New Exoskeleton Helping Disabled Walk, Stand

A new robotic exoskeleton could allow people to stand up and even walk.

Image credits: Rehab Technologies Lab (Youtube screenshot)

Those who have lost the ability to move their legs may be able to stand and maybe walk again thanks to a new robotic exoskeleton. Through holding them up and guiding their motions while they participate in rehabilitative therapy, it may also help them walk unassisted once more.

The lower-body exoskeleton, called Twin, was shown on Friday at a press conference at the Museum of Science and Technology in Milan. It is the product of Italian design, reports Ben Coxworth in New Atlas.

Scientists from the Istituto Italiano di Tecnologia (the Italian Institute of Technology) and the Istituto Nazionale Assicurazione Infortuni sul Lavoro (the National Institute for Insurance against Accidents at Work) are developing it; it is now only in prototype form.

It is designed for individuals whose lower body motor function is limited or nonexistent. The motors in question move the patient's legs through the knee and hip joints. The onboard battery that powers those motors is said to be capable of providing four hours of operation on a single hour of charge.

Twin can be utilized in three different operational modes.

The exoskeleton moves the user's legs in the Walk mode, which is designed for individuals who have no use of their legs at all. It also assists the user in sitting and standing. As with previous helpful exoskeletons, such those manufactured by ReWalk, the user still requires crutches for balance.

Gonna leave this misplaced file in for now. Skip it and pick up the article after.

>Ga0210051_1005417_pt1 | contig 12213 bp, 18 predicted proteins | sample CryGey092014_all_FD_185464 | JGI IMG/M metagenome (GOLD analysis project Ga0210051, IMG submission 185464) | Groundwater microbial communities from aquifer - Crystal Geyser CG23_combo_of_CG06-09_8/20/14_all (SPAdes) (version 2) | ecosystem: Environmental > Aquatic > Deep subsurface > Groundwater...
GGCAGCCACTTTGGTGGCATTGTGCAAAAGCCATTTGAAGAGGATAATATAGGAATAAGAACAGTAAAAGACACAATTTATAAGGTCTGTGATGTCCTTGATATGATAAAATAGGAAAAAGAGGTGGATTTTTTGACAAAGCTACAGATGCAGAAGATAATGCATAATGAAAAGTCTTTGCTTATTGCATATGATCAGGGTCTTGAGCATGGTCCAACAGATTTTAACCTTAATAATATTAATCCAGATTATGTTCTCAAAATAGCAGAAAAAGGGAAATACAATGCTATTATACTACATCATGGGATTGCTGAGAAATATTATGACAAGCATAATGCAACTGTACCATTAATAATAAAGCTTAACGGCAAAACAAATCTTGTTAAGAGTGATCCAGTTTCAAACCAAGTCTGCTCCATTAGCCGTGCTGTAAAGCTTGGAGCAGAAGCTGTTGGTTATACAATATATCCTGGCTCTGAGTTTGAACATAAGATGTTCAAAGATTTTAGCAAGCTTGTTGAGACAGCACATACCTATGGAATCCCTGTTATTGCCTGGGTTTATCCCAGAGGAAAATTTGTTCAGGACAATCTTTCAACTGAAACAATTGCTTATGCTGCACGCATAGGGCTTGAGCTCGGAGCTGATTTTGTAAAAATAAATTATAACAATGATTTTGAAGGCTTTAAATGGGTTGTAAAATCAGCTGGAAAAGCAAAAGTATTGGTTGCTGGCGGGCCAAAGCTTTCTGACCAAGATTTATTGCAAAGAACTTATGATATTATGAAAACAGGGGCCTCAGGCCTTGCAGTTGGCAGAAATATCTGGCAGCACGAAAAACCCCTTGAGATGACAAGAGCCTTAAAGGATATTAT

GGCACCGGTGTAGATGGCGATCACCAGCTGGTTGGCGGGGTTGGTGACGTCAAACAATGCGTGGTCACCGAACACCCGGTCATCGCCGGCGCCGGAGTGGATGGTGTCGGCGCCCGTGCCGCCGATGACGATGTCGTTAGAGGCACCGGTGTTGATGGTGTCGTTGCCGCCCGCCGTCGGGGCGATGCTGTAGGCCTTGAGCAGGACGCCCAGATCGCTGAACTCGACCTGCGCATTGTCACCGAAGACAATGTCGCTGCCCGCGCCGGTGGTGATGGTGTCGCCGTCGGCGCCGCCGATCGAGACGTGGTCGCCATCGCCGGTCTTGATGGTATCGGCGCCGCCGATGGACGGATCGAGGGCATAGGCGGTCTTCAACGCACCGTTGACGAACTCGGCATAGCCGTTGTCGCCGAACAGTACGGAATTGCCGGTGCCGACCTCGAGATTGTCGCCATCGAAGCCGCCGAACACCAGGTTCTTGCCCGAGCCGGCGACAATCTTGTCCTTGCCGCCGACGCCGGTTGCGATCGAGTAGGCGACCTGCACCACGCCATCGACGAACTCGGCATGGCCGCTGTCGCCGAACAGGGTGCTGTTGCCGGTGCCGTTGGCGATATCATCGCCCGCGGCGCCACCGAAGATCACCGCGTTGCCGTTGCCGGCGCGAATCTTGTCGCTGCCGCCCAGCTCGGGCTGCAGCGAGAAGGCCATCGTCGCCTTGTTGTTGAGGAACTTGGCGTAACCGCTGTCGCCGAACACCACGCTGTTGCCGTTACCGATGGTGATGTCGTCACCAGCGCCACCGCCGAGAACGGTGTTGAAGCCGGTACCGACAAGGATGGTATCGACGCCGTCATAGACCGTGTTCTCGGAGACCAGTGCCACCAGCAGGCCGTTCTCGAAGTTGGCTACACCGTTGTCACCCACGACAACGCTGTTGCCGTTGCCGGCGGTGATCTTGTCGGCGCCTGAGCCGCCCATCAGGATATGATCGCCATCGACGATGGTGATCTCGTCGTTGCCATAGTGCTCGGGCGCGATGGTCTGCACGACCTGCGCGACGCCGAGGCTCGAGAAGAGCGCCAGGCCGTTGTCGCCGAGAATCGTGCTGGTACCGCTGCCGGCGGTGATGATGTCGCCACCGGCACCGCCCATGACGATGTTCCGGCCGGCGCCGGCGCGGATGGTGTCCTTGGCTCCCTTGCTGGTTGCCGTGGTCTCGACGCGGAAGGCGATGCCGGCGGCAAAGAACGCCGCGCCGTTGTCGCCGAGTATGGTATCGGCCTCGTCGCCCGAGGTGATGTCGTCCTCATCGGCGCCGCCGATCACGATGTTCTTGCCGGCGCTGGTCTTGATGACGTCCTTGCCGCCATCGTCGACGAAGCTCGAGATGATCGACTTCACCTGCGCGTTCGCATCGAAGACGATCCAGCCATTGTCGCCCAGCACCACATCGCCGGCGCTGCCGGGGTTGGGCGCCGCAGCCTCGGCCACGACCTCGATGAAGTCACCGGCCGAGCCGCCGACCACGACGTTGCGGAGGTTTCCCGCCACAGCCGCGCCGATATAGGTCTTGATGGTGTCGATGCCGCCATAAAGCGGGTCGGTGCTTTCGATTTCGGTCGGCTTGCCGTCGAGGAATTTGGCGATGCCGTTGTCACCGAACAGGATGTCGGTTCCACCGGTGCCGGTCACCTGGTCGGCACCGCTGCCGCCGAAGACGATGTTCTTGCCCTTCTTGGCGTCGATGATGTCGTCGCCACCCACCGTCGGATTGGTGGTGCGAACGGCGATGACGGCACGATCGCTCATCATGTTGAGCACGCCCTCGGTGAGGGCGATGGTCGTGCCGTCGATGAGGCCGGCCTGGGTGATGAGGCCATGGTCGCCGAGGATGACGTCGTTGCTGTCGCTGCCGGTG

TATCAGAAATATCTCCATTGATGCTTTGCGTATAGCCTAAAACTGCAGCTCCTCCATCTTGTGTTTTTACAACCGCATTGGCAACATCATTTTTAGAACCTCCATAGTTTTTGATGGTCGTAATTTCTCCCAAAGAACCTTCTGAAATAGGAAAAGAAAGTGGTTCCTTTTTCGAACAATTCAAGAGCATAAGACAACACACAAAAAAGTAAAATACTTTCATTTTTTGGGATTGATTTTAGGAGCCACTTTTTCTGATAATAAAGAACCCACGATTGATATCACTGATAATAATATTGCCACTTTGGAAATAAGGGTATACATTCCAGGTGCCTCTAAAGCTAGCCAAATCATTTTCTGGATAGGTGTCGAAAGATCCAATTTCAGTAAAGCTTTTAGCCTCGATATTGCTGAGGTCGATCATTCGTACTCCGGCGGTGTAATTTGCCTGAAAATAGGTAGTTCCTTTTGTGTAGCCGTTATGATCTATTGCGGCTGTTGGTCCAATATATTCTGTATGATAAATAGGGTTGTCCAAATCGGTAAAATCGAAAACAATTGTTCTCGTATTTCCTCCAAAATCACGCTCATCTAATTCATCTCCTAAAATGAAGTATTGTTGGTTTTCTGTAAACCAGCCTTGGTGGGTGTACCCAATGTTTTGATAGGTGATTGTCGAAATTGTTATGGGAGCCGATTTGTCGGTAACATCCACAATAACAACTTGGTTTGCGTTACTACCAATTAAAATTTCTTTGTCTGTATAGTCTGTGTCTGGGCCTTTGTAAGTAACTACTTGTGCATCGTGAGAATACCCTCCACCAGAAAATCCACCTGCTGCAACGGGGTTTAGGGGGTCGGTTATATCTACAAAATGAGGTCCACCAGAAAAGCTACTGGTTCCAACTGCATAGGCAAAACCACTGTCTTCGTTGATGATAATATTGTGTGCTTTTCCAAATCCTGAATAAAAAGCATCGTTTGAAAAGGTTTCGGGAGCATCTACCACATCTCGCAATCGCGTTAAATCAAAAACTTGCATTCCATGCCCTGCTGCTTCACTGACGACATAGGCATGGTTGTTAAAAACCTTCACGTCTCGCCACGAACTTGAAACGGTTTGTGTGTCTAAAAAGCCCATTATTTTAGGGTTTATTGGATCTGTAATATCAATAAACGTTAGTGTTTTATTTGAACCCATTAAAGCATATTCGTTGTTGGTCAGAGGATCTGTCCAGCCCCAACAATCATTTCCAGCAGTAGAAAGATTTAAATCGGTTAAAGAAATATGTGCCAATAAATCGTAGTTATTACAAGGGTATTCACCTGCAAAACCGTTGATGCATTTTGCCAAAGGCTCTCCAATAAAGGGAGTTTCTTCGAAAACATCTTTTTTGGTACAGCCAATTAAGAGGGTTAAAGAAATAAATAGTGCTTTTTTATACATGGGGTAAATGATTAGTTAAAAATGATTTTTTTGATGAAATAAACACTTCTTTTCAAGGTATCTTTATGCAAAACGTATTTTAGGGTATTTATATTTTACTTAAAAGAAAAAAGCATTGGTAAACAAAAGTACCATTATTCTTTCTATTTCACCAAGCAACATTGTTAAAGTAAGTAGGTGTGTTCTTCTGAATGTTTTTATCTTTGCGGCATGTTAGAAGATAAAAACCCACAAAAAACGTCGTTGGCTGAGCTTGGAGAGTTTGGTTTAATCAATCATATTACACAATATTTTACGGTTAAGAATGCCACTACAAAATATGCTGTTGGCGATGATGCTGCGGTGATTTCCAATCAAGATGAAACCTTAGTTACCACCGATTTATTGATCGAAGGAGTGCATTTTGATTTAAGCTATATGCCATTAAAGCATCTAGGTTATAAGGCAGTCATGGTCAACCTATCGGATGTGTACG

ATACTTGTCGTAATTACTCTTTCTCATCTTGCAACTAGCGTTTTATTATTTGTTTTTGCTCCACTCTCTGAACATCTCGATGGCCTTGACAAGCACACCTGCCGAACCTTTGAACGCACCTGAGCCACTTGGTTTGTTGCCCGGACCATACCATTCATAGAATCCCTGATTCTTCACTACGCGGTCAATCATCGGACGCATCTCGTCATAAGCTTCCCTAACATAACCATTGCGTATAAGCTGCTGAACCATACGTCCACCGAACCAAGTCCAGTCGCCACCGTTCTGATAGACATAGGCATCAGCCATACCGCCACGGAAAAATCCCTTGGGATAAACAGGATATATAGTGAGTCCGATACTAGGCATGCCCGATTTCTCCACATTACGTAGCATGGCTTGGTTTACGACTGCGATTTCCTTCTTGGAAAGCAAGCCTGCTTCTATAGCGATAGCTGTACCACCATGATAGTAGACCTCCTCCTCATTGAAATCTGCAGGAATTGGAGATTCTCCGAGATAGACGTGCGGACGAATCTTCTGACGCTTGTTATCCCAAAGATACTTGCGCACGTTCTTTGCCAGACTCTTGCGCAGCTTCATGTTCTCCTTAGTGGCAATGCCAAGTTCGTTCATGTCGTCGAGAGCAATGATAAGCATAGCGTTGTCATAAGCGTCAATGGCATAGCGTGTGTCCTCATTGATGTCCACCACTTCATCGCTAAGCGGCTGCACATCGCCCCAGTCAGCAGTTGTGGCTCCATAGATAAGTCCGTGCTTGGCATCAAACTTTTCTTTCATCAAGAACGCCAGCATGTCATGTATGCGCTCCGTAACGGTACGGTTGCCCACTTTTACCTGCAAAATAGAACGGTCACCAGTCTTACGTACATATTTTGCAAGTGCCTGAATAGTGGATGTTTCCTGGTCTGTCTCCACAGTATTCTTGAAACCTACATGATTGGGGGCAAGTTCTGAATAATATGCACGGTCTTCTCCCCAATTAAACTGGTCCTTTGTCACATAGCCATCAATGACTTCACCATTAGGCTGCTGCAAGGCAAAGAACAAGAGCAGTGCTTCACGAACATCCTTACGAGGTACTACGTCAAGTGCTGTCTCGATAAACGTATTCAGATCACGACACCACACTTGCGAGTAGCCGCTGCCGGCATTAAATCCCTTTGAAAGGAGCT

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Retrain mode lets patients walk as independently as possible while providing an adjustable level of help as necessary. It is designed for those who still have some lower-limb motor function. The exoskeleton is directing them toward a preset ideal leg-movement trajectory during the procedure.

Lastly, there is the TwinCare mode, designed for people who can fully use one leg but not the other. In this instance, the exoskeleton increases the afflicted leg's range of motion to match that of the healthy leg. Using a wirelessly connected Android tablet, a physiotherapist or the user themselves can adjust gait parameters including stride length/type and walking speed in all three modes.

Twin's modular design, which permits components to be removed for transportation or updating, and its use of lightweight materials—aluminum alloy rather than steel, for example—are two qualities that, according to its designers, set it apart from other exoskeletons of a similar type.

Since the end of 2013, the device has been in development, and production should presumably start soon. In the video below, you can see it in action.

Sam Draper
March 4, 2024

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